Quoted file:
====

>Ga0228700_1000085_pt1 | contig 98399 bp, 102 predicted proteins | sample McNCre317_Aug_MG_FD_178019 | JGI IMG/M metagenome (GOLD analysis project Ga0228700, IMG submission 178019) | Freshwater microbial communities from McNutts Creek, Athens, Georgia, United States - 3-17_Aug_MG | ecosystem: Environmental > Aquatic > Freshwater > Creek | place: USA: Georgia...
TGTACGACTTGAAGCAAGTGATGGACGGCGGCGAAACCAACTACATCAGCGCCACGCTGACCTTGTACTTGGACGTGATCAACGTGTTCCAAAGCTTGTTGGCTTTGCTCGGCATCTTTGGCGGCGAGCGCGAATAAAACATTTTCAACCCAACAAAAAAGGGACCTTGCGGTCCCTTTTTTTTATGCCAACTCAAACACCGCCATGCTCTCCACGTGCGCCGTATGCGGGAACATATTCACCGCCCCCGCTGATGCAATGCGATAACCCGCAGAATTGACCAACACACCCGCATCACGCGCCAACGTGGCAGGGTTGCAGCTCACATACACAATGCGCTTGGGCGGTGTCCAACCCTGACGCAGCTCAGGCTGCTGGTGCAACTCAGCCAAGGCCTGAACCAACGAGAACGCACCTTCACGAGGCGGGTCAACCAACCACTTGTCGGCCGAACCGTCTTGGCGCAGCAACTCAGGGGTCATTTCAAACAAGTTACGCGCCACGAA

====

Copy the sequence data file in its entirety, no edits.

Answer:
>Ga0228700_1000085_pt1 | contig 98399 bp, 102 predicted proteins | sample McNCre317_Aug_MG_FD_178019 | JGI IMG/M metagenome (GOLD analysis project Ga0228700, IMG submission 178019) | Freshwater microbial communities from McNutts Creek, Athens, Georgia, United States - 3-17_Aug_MG | ecosystem: Environmental > Aquatic > Freshwater > Creek | place: USA: Georgia...
TGTACGACTTGAAGCAAGTGATGGACGGCGGCGAAACCAACTACATCAGCGCCACGCTGACCTTGTACTTGGACGTGATCAACGTGTTCCAAAGCTTGTTGGCTTTGCTCGGCATCTTTGGCGGCGAGCGCGAATAAAACATTTTCAACCCAACAAAAAAGGGACCTTGCGGTCCCTTTTTTTTATGCCAACTCAAACACCGCCATGCTCTCCACGTGCGCCGTATGCGGGAACATATTCACCGCCCCCGCTGATGCAATGCGATAACCCGCAGAATTGACCAACACACCCGCATCACGCGCCAACGTGGCAGGGTTGCAGCTCACATACACAATGCGCTTGGGCGGTGTCCAACCCTGACGCAGCTCAGGCTGCTGGTGCAACTCAGCCAAGGCCTGAACCAACGAGAACGCACCTTCACGAGGCGGGTCAACCAACCACTTGTCGGCCGAACCGTCTTGGCGCAGCAACTCAGGGGTCATTTCAAACAAGTTACGCGCCACGAA